The first words in Laal Singh Chaddha, Advait Chandan’s adaptation of Forrest Gump, are immediately familiar. “My mamma used to say, ‘Life is just like a golgappa,’” says hero Laal (Aamir Khan), referring to the savoury Indian street snack. “Your tummy might feel full, but your heart always craves more.” While the analogy might make more sense than the 1994 original’s life-is-like-a-box-of-chocolates proposition (of course you know what you’re gonna get — there’s a guide), it also confirms how heavily Chandan’s film leans into Robert Zemeckis’ Oscar-winner. If you have a passing knowledge of Gump, Laal Singh Chaddha is often a strange experience, in places a Gus Van Sant-esque facsimile rather than a remake. But it is not without its charms. It is warmly played, sincerely made and adds the odd, interesting tweak to the template.
With Gump screenwriter Eric Roth acknowledged prominently in the credits, Laal Singh Chaddha cleaves very closely to the original’s premise: a check-shirted simpleton (Khan), guided by the homespun wisdom of his doting single mother (Mona Singh), moves blithely through big events in his country’s recent history, while pining after his childhood love (Kareena Kapoor). But director Chandan and screenwriter Atul Kulkarni don’t just stick to the plot like glue — they also import classic dialogue (“Peas and carrots”, “That’s all I have to say about that”); motifs (the white feather); set-pieces (jettisoning his leg-braces while being chased by bullies); and images wholesale. When Laal and Rupa sit on a tree watching the sun set, it looks like they’ve been photoshopped directly into Zemeckis’ film.
"As Laal, Khan engages in more broad mugging than Tom Hanks ever did, but he is a likeable, gentle presence"
Starting in the ’70s rather than the ’50s, the story boasts some successful changes. Rather than a park bench, Laal spins his story in a crowded train carriage, the captive audience making more sense and generating more intensity than Zemeckis’ passing strangers. Meanwhile, the second half finds some new licks of its own. Post war, Laal starts a very different kind of business to a shrimp company, and his relationship with the Lieutenant Dan figure, Manav Vij’s Mohammed Baaji, is given a fresh, interesting dynamic. The second storyline, involving Rupa seeking fame and fortune by becoming a gangster’s moll, gives the character a little more agency, although her ‘mystery’ terminal illness in the last reel feels even more superfluous stripped of the ’80s AIDS context.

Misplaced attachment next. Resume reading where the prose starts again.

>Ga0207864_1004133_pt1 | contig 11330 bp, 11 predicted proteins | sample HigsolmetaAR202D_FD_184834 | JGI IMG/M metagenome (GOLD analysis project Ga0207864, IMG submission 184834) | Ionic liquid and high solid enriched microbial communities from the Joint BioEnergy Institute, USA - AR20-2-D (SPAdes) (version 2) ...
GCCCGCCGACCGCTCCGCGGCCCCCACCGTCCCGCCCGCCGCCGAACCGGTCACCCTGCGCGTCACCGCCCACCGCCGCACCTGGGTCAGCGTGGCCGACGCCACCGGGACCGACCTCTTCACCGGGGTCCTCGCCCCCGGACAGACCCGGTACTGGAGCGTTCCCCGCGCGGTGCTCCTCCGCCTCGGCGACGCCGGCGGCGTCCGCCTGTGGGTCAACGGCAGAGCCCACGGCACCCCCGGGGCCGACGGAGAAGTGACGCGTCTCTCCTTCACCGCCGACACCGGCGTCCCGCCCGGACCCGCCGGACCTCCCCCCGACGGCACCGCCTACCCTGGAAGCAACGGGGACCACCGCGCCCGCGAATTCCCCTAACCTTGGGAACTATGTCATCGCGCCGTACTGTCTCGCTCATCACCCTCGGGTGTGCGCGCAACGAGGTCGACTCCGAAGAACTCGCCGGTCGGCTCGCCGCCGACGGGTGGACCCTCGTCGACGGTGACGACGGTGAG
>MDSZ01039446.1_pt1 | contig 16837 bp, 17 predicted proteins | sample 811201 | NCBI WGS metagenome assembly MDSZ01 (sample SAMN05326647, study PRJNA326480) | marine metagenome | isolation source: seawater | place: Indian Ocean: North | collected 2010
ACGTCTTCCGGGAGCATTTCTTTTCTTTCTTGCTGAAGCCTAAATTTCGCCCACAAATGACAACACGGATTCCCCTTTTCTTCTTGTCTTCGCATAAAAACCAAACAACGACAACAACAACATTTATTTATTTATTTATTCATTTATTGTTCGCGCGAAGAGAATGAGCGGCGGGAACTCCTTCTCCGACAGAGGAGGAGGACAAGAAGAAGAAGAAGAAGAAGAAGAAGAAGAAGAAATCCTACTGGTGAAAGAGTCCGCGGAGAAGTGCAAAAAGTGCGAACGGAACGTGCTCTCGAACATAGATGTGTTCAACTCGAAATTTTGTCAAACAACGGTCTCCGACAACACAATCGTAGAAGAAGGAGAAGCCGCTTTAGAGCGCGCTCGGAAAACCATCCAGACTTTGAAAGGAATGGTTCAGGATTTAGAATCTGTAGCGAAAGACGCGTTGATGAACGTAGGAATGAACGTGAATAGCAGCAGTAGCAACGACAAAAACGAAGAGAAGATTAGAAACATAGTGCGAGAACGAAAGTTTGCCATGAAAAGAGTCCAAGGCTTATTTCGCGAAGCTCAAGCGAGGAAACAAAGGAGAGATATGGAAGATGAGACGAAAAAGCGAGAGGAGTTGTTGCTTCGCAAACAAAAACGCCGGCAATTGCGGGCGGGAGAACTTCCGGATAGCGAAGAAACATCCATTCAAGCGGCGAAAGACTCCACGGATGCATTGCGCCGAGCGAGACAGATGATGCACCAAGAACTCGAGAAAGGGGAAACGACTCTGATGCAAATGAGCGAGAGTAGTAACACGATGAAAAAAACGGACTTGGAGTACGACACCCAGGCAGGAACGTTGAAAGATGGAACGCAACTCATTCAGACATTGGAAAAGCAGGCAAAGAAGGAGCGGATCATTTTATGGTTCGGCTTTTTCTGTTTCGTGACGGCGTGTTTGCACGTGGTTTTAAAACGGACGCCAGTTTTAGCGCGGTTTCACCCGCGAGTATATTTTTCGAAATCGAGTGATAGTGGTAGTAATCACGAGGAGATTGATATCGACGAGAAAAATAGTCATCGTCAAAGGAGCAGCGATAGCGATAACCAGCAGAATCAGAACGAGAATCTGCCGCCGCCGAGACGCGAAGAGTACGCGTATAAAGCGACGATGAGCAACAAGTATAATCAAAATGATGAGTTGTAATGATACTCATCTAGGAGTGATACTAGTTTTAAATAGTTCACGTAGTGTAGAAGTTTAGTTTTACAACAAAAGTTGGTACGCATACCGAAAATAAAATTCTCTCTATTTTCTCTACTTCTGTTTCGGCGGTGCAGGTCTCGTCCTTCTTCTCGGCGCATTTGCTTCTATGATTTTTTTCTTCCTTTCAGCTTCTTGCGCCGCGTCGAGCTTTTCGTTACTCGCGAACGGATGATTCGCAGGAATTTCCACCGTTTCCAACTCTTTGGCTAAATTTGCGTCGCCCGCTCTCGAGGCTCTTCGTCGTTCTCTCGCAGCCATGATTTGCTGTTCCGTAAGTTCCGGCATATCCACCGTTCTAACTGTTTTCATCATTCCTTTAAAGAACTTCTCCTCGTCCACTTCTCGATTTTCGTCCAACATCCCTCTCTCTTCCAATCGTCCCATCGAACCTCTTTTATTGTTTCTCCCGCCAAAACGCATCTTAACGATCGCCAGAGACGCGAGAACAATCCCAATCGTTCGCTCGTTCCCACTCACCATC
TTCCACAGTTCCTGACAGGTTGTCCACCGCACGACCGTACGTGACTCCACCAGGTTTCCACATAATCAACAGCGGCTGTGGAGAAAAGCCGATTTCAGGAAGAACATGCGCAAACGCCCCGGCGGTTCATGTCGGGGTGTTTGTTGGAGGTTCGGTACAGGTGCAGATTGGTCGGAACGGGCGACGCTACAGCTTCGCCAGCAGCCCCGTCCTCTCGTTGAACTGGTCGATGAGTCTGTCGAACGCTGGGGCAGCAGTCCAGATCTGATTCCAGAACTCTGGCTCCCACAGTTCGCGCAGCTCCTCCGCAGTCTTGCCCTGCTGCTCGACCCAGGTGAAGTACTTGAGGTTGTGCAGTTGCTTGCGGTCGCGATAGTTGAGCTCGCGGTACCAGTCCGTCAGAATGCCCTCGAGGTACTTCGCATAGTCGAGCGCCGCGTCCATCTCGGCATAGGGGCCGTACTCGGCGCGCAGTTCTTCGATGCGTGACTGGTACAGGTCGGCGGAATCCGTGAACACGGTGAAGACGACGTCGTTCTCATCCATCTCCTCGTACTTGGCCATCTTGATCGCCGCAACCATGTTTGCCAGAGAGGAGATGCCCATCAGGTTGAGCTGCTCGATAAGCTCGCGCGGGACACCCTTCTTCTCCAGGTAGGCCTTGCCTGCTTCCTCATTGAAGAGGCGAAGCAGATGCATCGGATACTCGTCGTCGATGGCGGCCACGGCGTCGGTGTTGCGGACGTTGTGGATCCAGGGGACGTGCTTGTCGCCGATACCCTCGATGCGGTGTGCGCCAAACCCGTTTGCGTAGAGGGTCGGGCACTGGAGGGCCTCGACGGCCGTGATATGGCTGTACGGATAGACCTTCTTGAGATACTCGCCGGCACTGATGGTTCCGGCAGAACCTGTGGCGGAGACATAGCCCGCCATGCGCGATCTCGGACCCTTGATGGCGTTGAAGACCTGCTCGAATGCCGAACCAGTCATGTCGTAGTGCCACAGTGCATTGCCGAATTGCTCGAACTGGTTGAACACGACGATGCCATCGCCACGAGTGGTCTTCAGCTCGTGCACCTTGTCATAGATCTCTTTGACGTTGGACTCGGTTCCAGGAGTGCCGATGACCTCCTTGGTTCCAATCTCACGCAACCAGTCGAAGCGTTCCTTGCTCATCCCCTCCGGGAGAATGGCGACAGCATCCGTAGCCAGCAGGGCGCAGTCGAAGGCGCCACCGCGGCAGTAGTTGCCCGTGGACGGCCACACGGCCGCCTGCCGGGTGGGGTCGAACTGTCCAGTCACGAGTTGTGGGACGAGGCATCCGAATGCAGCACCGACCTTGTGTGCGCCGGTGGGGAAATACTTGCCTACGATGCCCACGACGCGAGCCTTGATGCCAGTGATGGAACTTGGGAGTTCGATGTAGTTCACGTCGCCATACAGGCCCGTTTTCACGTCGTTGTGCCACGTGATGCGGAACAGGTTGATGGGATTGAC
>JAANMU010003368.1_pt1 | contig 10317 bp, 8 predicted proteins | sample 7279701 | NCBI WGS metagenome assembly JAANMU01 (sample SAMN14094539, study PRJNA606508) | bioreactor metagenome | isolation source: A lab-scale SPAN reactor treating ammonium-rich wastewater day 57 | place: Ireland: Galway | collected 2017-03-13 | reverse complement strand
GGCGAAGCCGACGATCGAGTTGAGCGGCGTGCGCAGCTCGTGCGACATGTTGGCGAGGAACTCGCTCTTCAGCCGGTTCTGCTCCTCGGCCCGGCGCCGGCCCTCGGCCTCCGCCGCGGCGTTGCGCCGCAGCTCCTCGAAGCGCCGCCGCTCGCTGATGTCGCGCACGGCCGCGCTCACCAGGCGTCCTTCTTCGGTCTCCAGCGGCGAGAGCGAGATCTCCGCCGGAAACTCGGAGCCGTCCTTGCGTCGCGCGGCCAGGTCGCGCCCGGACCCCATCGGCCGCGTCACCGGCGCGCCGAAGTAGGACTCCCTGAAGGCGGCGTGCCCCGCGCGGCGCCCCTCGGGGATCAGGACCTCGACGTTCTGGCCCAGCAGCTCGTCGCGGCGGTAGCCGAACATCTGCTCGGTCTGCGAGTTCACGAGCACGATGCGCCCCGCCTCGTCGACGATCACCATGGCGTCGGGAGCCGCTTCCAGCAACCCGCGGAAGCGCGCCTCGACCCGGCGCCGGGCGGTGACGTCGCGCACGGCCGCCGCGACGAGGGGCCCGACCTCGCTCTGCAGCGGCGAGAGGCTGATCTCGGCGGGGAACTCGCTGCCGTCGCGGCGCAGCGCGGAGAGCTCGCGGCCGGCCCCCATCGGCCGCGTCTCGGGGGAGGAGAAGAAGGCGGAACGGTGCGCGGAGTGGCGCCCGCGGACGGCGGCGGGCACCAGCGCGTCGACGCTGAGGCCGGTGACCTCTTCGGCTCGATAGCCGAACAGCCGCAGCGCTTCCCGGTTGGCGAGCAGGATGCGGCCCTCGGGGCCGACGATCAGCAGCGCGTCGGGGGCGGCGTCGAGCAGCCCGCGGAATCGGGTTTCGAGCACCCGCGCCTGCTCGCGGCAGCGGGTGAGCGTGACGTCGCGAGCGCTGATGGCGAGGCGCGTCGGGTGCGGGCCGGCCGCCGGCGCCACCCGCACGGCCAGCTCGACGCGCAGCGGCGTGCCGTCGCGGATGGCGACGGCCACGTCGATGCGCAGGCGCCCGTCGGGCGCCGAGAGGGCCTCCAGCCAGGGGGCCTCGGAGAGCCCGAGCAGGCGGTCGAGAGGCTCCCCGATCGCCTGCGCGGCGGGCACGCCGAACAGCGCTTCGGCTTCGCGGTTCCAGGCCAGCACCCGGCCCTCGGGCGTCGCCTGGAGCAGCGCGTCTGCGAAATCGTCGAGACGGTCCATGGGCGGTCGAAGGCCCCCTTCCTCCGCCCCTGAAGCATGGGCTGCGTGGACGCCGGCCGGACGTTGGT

As ever with Indian cinema, there are musical interludes — but no song-and-dance numbers, just syrupy songs about fate and destiny played over montages. Save a charming vignette in which young Laal (Ahmad Ibn Umar) teaches the actual Shah Rukh Khan his signature dance move, Chandan’s film doesn’t indulge too heavily in the protagonist-as-a-participant-in-the-tide-of-history gambit. The current of landmark events flows around him (often shown on TV) rather than through him. There are some tougher moments — during rioting after Indira Gandhi’s assassination, Laal’s mother chops off his hair to disguise his Sikh upbringing — but Laal Singh Chaddha trades in a similar level of sentiment to its predecessor. As Laal, Khan engages in more broad mugging than Tom Hanks ever did, but he is a likeable, gentle presence and makes for a winning centre. Even so, despite the shifts in cultural context, he can’t make you escape the overwhelming feeling of déjà vu.